Cricketing terminology.
Its use – or sometimes – its misuse

My pet hate is  listening to players, spectators and especially TV and Radio commentators talking about the `wicket'.How it looks – flat, green, two paced, have uneven bounce etc etc. But why? Of course it is the pitch they are talking about. The wickets are the stumps and bails at each end.

Two umpires are appointed to control a game of cricket. They are the Bowler`s end umpire and the Striker`s end umpire – not the Square leg umpire. When at striker`s end, the umpires will often take their stance at or near the fielding position Square leg, but may also decide to stand at Point on the off side.

As the Law states , they stand where they can best see any act upon which their decision may be required. However umpires should remember that fielders `have right of way` on the field of play and umpires will adjust their positioning/stance to accommodate them.      

There are a host of restrictions on fielding positions in the various forms of limited overs cricket that we play, but also two in the Laws which apply in all cricket.  One is often carelessly referred to as “only two fielders are allowed behind square on the leg side”.  

I remember umpiring in a match where this situation arose. The bowler had a fine leg and a backward square leg and asked the captain for a short leg as well. The fielder was duly placed with the instruction “make sure  you are in front”.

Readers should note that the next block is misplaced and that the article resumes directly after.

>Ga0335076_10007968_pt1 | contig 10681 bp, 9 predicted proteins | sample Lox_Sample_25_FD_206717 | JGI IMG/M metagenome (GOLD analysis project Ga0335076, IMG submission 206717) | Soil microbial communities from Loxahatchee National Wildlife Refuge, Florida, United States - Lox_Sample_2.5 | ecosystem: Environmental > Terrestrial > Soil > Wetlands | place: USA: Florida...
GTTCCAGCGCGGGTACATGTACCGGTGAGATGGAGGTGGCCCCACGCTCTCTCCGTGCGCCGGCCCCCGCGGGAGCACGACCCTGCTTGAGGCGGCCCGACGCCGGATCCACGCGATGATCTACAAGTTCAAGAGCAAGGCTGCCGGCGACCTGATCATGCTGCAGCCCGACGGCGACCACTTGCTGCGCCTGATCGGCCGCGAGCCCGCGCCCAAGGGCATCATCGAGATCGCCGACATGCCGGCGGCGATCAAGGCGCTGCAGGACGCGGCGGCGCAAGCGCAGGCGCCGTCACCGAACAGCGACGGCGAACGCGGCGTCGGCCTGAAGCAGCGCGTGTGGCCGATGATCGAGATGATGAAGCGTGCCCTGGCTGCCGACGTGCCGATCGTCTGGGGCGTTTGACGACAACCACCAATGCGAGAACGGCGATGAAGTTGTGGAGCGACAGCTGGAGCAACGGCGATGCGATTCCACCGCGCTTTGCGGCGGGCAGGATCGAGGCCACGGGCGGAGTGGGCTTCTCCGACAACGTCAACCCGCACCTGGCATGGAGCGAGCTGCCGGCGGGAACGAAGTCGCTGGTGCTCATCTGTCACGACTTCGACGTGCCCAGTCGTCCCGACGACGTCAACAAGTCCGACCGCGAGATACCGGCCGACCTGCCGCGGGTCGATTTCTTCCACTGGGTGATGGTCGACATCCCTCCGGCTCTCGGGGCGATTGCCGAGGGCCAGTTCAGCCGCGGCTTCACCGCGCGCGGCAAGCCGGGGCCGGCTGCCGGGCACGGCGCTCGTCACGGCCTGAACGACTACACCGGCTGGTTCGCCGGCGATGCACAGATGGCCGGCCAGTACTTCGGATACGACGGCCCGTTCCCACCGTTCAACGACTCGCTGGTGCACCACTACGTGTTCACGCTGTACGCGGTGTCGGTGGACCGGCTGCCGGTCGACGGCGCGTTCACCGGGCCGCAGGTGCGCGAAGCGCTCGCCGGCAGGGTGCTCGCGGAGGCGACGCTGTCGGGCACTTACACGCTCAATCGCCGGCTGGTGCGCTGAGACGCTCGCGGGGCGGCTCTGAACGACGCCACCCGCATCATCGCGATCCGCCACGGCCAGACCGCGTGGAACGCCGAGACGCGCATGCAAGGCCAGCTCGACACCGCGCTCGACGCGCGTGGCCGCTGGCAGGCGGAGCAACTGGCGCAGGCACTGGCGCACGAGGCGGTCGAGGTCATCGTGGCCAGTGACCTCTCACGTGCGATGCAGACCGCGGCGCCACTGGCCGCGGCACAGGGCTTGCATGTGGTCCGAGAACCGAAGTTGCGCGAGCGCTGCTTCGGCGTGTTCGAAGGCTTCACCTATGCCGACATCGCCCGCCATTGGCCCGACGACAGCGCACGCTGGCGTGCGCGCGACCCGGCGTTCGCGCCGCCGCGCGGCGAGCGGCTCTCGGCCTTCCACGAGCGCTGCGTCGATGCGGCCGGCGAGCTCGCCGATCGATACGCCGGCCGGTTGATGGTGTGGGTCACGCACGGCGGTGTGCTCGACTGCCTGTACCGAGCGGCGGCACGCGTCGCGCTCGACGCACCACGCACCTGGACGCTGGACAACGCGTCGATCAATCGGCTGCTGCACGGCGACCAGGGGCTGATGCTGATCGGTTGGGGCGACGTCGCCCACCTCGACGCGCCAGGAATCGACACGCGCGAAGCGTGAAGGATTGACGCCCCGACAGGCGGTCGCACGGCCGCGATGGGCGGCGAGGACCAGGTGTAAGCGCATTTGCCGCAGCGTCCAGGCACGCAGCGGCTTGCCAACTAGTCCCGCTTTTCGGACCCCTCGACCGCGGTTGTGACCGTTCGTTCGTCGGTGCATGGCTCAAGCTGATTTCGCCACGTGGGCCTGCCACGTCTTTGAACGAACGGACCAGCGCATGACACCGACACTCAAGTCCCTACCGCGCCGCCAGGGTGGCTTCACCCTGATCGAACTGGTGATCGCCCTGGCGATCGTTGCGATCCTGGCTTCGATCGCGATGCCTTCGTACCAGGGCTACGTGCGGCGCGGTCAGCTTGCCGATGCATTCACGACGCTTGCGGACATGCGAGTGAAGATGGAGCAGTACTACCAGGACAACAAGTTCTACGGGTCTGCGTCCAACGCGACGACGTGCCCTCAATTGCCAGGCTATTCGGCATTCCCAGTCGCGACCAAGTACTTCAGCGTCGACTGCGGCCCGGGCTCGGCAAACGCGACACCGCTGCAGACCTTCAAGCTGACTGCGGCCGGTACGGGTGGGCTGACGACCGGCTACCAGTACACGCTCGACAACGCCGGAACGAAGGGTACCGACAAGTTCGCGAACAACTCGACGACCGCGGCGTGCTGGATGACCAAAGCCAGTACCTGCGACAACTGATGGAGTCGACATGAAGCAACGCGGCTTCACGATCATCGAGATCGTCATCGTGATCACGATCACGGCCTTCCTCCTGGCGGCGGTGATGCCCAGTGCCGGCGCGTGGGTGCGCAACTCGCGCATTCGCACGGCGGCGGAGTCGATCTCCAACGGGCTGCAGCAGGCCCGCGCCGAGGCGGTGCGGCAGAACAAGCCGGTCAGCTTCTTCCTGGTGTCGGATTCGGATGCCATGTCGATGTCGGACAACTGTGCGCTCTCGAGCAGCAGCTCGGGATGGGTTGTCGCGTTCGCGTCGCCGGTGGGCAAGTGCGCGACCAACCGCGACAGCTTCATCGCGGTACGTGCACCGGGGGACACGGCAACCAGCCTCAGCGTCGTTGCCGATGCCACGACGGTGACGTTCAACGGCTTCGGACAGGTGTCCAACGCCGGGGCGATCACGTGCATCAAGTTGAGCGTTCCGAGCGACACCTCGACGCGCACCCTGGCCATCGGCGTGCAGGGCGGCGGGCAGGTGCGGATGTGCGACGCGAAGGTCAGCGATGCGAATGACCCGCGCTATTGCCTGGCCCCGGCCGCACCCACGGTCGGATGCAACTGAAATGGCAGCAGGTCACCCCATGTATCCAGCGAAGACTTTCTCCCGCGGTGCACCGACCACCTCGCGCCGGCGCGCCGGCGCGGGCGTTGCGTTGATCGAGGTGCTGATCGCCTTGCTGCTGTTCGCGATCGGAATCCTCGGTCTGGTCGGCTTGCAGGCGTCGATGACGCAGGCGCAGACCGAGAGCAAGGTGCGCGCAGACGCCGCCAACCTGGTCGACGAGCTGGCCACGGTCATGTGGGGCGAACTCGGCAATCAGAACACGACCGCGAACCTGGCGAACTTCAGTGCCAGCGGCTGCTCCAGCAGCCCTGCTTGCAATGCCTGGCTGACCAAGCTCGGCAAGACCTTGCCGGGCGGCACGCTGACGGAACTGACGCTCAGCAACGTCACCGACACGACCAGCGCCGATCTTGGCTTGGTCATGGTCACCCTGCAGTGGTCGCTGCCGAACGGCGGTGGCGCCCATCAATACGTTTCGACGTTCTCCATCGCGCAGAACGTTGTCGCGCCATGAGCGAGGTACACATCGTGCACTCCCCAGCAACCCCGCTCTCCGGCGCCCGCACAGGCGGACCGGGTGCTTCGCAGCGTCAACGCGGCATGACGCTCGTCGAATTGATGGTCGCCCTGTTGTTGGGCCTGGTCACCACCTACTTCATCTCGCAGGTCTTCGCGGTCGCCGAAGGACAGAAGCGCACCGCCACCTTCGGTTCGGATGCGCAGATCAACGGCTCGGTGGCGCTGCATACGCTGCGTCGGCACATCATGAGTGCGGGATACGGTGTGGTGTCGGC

I trotted over to the off side so I could see all three fielders and the close fielder was crouching down with one foot on either side of the popping crease. `No ball ` “It wasn`t me”  protested the short leg - “I was  definitely in front”.    

They all thought that ` in front` meant in front of the line of the stumps. The Law wording  “At the instant of the bowler`s delivery there shall not be more than two fielders, other than the wicket-keeper, behind the popping crease on the on side”.

Talking of fielding positions, they really are a curious set of names.  The only fielder permitted to wear external leg guards and gloves is the wicket-keeper.  But what does that name mean?   Does he/she have to take the stumps and bails home after the match?  

Maybe Stumper would be better as they are the only fielder who can effect such a dismissal. Then we have slip, gully, point, cover and third man – Oops, can`t say that any more – it is not gender neutral. The commentators are split 50/50 on this. The more enlightened ones now describe the position as just `Third`. Lastly, when mid- off or mid- on are brought up to field close to the striker, they become  Silly mid-off and Silly mid-on.

Running out the non-striker.  I was very pleased that this long running controversy seems to have been, finally. put to bed. It was in 1947 that Aussie opener Bill Brown was dismissed twice  in this manner in a Test match.  

Since then the family name of the bowler concerned has been  used to describe this method of dismissal, in a derogatory manner, as if it was non-sporting, sharp practice or even cheating.  

The re-wording of the relevant Law by MCC was, in some small part, due to comments from the family speaking of their distress that their good name was still being sullied in this way some 76 years later. (So I haven`t used it here either.)    

With so much limited overs cricket played nowadays, dot balls are nearly as valuable as wickets, so non-strikers  taking a two or three yard start in what is effectively a 20 yard sprint had to be restricted.  

The Law is now crystal clear,  the non-strikers must be in their ground from the moment the bowlers begin their run ups until the instant they deliver the ball.